Through both animal studies and civilian clinical trials, the institute is developing therapies for the large number of soldiers injured by improvised explosive devices and other explosives in Afghanistan and Iraq.

“We are working on trying to regenerate limbs, to repair limbs and to keep them from being amputated,” institute Project Director Col. Bob Vandre said.

Army scientists also have developed an engineered skin substitute made in a laboratory from patients’ own cells. A postage stamp-sized patch of skin could grow several times larger than the original sample. The engineered skin could then be placed over a wound or burn, protecting it from infection, and eventually cover large portions of the body that have been damaged.

“Our goal is to restore the function to our wounded warriors who have given so much in battle,” Vandre said.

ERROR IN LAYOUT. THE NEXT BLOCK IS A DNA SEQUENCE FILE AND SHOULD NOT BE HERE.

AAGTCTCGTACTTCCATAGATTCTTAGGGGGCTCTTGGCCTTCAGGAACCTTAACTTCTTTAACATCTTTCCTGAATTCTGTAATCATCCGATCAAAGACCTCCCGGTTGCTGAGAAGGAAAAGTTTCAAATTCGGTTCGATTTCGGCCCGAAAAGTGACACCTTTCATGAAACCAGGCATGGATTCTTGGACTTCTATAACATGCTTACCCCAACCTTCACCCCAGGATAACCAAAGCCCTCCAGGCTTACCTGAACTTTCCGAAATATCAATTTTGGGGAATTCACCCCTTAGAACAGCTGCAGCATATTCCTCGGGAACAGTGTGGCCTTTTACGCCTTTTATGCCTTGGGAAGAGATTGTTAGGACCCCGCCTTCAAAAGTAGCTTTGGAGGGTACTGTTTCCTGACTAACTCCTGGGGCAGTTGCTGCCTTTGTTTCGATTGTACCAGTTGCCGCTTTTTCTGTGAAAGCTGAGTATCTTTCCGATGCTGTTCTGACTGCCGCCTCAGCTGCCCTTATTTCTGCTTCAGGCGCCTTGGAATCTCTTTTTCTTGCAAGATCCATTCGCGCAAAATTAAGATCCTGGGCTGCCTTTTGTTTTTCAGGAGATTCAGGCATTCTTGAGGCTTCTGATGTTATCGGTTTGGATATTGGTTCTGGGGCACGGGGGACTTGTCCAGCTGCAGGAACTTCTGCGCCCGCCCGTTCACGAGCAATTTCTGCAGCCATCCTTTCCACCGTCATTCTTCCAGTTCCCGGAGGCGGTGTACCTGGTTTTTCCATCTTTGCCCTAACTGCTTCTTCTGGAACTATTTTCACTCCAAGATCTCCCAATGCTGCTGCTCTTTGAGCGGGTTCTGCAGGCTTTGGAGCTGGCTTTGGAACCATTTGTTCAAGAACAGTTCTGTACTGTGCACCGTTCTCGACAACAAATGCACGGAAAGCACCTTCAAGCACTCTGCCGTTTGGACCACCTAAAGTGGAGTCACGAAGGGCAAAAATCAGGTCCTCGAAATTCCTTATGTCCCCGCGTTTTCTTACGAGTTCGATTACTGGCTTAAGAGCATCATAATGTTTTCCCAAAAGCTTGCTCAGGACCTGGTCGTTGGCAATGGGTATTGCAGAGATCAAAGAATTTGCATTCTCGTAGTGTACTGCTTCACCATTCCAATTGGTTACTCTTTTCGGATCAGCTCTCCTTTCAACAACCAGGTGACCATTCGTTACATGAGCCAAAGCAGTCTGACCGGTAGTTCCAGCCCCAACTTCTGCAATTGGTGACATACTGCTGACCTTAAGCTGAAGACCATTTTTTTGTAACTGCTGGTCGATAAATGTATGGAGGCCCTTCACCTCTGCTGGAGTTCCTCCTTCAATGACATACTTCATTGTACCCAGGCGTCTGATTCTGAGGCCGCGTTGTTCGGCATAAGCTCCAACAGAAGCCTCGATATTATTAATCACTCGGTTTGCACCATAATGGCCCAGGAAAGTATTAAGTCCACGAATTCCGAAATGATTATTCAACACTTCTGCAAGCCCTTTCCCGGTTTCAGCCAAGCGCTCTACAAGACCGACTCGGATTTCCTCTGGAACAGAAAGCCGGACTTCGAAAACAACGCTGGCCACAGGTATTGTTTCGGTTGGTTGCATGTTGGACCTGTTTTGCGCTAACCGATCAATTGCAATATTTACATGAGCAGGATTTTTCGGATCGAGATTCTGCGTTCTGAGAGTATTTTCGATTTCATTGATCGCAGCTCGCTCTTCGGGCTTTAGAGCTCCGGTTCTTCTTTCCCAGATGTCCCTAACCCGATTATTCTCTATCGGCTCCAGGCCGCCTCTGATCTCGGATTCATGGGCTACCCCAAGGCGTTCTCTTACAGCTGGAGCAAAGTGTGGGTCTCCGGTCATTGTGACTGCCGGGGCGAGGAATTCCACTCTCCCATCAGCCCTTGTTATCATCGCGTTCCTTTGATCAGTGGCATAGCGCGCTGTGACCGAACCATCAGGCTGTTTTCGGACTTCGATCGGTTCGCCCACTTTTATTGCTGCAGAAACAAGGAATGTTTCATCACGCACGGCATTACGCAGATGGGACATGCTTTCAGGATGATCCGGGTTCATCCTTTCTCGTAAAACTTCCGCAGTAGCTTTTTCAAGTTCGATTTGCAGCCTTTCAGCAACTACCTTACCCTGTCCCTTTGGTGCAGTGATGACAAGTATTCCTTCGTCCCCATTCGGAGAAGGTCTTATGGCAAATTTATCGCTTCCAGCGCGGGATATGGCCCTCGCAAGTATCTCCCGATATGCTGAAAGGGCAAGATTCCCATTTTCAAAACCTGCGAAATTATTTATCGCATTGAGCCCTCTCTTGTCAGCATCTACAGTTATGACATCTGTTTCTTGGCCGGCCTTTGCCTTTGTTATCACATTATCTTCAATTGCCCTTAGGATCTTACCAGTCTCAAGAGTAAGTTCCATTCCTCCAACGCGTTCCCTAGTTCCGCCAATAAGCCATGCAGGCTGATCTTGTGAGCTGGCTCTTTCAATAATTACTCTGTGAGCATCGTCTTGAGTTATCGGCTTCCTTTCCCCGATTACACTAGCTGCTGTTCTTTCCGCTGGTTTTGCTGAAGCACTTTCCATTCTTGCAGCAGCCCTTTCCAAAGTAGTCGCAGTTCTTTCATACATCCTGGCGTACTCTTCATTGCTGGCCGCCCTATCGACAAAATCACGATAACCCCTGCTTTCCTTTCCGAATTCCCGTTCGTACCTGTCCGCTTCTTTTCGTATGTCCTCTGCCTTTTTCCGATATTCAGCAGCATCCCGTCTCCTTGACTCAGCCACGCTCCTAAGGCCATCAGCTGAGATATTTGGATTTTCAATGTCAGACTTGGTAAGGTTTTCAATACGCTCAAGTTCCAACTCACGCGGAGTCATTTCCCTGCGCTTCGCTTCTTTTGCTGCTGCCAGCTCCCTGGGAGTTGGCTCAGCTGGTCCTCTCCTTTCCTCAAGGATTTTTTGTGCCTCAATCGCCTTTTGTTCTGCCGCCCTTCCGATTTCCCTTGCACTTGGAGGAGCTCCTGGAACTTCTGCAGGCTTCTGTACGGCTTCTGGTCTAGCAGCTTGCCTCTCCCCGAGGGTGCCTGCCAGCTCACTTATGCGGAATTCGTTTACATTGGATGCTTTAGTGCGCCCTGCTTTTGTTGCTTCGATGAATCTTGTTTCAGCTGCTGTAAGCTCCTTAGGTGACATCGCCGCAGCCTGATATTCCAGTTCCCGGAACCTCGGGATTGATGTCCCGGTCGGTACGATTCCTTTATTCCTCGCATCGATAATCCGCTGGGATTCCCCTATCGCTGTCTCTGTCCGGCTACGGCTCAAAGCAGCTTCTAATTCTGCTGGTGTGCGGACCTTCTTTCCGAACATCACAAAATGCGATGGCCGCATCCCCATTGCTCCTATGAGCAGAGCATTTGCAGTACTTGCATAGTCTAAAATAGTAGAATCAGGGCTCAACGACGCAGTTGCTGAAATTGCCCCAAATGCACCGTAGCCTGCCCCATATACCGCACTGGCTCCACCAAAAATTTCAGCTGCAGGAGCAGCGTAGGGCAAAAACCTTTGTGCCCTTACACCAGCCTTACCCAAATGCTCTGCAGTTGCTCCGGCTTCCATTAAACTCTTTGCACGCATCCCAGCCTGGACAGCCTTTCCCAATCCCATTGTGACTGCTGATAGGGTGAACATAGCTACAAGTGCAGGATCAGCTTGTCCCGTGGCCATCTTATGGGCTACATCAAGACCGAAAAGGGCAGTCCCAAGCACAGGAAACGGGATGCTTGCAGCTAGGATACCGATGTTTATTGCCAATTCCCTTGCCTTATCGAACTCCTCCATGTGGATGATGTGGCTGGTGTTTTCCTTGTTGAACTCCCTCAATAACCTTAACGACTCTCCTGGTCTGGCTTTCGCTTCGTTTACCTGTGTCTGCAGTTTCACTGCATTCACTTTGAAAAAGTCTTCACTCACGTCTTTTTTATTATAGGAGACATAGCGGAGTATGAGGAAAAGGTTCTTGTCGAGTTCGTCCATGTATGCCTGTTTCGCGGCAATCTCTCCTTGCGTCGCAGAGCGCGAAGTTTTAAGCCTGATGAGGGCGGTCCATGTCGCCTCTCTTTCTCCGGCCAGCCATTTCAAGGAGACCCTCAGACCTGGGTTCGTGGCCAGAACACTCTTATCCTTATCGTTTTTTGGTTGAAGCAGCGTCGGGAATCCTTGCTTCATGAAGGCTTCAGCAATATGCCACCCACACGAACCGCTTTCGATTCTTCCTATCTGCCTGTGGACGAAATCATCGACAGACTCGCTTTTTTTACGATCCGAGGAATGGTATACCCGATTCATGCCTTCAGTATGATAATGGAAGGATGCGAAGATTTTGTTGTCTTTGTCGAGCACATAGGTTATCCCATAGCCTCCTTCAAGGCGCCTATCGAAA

Armed Forces Institute scientists also say they also have developed a process to rebuild missing or damaged bone. A web-like tube of calcium-phosphate ceramic, called hydroxyapatite, acts as a biodegradable scaffold that is set in place of the missing bone, giving the body a platform on which to rebuild.

Scientists say the scaffold allows the body to regrow its own natural tissue, bone and veins so it can support itself. Because of the complexity of the process, researchers so far have regrown only 3 centimeters of bone in clinical trials on rats, but they hope to reach 5 centimeters in two years. With the regrown bone, scientists could avoid placing titanium or other medical devices in the body.

Of course, to apply this technology, the Army needs a way to safely remove injured soldiers from combat zones. Enter the Battlefield Extraction Assist Robot, or BEAR, a human-shaped machine with eyes, ears and arms for lifting heavy objects.